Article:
The Psalms: What’s Your Trajectory?

In you, Lord my God,
    I put my trust.

I trust in you;
    do not let me be put to shame,
    nor let my enemies triumph over me.
No one who hopes in you
    will ever be put to shame,
but shame will come on those
    who are treacherous without cause.

Show me your ways, Lord,
    teach me your paths.
Guide me in your truth and teach me,
    for you are God my Savior,
    and my hope is in you all day long.
Remember, Lord, your great mercy and love,
    for they are from of old.
Do not remember the sins of my youth
    and my rebellious ways;
according to your love remember me,
    for you, Lord, are good.

Good and upright is the Lord;
    therefore he instructs sinners in his ways.
He guides the humble in what is right
    and teaches them his way.
All the ways of the Lord are loving and faithful
    toward those who keep the demands of his covenant.
For the sake of your name, Lord,
    forgive my iniquity, though it is great.

Who, then, are those who fear the Lord?
    He will instruct them in the ways they should choose.
They will spend their days in prosperity,
    and their descendants will inherit the land.
The Lord confides in those who fear him;
    he makes his covenant known to them.
My eyes are ever on the Lord,
    for only he will release my feet from the snare.

Turn to me and be gracious to me,
    for I am lonely and afflicted.
Relieve the troubles of my heart
    and free me from my anguish.
Look on my affliction and my distress
    and take away all my sins.
See how numerous are my enemies
    and how fiercely they hate me!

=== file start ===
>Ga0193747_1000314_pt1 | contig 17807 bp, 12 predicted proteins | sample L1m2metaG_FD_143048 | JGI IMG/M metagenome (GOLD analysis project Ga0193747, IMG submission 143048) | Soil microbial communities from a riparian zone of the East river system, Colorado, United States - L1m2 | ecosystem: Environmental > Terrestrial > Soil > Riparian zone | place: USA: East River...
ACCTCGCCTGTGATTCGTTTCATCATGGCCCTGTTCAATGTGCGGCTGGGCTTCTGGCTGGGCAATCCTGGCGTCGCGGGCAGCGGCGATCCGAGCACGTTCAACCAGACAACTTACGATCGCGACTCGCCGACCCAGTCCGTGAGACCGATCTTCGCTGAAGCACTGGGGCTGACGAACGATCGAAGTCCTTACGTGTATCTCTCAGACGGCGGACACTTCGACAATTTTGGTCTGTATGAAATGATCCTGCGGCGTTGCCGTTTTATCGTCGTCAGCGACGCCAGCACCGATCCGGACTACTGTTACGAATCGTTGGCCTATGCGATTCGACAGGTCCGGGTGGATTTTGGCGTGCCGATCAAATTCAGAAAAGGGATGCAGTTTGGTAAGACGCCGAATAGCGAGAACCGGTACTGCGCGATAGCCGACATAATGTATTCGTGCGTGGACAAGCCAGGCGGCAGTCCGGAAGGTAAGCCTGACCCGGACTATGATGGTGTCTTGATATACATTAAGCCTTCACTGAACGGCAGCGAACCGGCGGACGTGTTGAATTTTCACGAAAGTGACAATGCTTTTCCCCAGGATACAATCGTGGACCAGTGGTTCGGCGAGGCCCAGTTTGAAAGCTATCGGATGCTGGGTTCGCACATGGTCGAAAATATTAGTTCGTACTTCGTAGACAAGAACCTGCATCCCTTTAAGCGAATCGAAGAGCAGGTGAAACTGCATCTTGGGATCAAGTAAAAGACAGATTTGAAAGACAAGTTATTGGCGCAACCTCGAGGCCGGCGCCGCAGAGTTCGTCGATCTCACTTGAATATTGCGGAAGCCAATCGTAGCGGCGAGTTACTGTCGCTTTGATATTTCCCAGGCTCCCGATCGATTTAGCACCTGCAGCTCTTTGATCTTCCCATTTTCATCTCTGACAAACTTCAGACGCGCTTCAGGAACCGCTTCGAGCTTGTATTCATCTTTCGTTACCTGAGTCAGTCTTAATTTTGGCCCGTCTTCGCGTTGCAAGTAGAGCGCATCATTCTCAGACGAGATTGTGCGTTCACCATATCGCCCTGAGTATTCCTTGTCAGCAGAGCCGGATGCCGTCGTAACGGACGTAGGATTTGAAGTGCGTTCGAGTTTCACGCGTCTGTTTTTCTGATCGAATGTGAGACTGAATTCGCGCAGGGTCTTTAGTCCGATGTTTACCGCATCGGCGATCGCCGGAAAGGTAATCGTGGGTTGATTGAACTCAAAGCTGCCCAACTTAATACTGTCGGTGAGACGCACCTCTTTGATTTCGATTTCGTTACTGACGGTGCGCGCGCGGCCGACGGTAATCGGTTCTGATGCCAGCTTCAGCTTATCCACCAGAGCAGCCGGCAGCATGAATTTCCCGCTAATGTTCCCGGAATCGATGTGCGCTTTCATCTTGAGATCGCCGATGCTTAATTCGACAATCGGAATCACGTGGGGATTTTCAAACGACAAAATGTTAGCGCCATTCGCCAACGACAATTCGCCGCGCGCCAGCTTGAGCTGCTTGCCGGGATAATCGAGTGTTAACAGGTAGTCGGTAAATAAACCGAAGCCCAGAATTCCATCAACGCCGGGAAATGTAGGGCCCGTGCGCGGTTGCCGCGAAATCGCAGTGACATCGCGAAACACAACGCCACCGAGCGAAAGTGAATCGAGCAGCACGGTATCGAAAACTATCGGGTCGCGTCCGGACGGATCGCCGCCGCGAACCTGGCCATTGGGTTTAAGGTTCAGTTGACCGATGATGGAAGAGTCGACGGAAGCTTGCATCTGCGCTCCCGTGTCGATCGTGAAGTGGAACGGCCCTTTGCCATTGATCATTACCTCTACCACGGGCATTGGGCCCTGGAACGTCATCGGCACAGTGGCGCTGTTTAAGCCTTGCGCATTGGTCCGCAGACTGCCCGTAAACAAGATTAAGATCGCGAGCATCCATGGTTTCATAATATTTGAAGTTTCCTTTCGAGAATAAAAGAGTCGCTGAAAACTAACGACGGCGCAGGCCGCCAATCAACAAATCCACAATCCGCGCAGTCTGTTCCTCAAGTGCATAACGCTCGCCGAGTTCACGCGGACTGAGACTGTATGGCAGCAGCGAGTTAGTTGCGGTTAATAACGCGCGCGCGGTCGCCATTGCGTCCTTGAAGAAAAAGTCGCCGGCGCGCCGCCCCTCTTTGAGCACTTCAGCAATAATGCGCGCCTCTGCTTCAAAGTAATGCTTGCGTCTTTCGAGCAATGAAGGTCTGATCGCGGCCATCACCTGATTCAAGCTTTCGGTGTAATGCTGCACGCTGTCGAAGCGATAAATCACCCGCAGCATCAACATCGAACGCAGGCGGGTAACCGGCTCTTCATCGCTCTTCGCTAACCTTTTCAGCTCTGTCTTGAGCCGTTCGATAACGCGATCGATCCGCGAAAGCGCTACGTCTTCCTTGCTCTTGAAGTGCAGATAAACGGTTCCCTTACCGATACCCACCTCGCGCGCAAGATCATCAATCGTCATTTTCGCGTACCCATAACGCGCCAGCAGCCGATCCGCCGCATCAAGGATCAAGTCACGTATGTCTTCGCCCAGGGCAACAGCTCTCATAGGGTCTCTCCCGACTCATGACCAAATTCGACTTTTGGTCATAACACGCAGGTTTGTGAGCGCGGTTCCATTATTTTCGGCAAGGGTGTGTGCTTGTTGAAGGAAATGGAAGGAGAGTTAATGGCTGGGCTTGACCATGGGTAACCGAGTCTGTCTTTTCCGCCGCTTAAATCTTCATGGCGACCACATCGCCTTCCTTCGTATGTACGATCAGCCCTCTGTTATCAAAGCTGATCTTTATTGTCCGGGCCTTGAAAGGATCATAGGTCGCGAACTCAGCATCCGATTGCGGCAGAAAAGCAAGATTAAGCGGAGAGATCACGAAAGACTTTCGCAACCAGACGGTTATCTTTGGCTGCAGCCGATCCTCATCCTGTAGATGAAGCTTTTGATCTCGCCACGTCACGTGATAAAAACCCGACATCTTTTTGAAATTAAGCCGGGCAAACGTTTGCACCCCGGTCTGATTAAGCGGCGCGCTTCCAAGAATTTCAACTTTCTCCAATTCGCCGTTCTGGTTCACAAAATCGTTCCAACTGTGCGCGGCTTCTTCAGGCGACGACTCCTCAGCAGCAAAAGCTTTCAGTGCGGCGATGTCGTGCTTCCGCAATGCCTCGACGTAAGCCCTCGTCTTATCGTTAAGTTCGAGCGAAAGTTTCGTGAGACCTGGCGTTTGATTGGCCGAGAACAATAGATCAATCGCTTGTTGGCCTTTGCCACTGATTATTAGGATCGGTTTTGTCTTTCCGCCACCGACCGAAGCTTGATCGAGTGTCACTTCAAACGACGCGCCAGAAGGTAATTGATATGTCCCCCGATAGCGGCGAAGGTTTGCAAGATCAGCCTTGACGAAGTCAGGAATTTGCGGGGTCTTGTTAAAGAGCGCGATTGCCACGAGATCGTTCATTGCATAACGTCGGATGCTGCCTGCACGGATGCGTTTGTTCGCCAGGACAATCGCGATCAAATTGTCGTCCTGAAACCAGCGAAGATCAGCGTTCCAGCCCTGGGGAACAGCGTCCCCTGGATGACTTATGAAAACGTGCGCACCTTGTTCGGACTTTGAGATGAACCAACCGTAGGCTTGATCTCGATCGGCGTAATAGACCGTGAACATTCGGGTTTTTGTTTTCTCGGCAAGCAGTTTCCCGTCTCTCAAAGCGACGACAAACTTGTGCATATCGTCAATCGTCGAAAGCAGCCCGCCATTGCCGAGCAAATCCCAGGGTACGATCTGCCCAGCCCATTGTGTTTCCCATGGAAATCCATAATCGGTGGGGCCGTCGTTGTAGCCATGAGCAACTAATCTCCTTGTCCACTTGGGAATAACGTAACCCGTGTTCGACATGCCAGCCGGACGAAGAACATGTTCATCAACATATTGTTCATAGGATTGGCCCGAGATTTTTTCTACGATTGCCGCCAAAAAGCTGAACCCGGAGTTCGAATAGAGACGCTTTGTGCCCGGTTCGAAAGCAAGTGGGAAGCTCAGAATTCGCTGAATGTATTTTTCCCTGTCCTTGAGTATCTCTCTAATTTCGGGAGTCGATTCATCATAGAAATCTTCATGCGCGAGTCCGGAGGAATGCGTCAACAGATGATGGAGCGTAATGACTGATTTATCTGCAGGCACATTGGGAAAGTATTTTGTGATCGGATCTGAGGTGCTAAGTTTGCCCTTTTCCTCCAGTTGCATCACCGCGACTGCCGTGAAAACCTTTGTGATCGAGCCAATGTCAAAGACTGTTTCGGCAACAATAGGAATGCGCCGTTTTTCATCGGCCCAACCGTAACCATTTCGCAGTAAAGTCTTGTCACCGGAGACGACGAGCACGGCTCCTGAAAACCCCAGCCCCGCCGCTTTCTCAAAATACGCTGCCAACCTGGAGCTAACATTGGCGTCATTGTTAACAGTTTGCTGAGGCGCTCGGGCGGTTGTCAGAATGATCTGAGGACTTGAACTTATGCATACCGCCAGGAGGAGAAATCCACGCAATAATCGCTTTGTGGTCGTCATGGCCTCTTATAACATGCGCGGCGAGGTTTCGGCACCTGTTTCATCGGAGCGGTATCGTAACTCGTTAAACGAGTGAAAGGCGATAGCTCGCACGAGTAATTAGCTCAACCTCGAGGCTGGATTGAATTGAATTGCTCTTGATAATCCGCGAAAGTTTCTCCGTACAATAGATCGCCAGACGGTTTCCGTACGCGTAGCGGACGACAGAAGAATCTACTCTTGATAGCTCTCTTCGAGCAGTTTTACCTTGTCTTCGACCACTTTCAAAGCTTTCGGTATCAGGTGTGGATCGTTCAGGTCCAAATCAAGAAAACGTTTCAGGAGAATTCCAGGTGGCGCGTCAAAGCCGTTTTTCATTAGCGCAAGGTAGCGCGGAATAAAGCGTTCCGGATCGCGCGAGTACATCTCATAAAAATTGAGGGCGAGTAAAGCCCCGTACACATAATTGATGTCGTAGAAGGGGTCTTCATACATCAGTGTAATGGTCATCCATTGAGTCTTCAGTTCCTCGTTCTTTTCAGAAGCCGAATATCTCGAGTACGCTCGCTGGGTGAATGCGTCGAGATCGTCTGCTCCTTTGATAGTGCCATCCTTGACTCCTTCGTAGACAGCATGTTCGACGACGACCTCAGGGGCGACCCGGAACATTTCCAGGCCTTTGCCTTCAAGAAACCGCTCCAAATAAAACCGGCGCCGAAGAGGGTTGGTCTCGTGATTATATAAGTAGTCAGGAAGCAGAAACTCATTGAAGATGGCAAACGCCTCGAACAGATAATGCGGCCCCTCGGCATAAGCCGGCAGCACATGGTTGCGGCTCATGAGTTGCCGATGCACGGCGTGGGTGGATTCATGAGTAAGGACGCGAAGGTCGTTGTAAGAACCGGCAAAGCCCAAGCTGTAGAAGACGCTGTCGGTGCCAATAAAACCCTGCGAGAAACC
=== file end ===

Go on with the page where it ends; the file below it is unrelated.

Guard my life and rescue me;
    do not let me be put to shame,
    for I take refuge in you.
May integrity and uprightness protect me,
    because my hope, Lord,[c] is in you.

Deliver Israel, O God,
    from all their troubles!

– Psalm 25

What’s the direction, the orientation of your life? God is the one whom David trusts (v. 2) and hopes in (v. 3). He is the one to whom David looks to for guidance (vv. 4, 5). He is the one who David turns to in his time of need (v. 16). He is also the one that David turns to for forgiveness for the shortcomings and rebelliousness of both the past and of more recent days (v. 6-7).

The good news of this Psalm is that living a God-orientated life is open to those who are aware of their imperfection and who get it wrong. Elsewhere in the scriptures David is declared to be a man after God’s own heart (1 Samuel 13.14), not because he always got it right but because in his failure and weakness and his self-created mess he looks sooner or later to God.

In the Sermon on the Mount Jesus calls us to be perfect (Matthew 5:48) but that should not be understood as moral perfection or sinlessness. Rather Jesus’ call, as Jonathan Pennington makes clear in his recent book on the Sermon on the Mount, is to ‘wholehearted orientation towards God’ (The Sermon on the Mount and Human Flourishing).

What’s the trajectory of our lives? Are they curved in on ourselves (Luther’s definition of sin) with our backs turned to God and to our neighbour, or in our failure and weakness nonetheless open to loving God and loving our neighbour?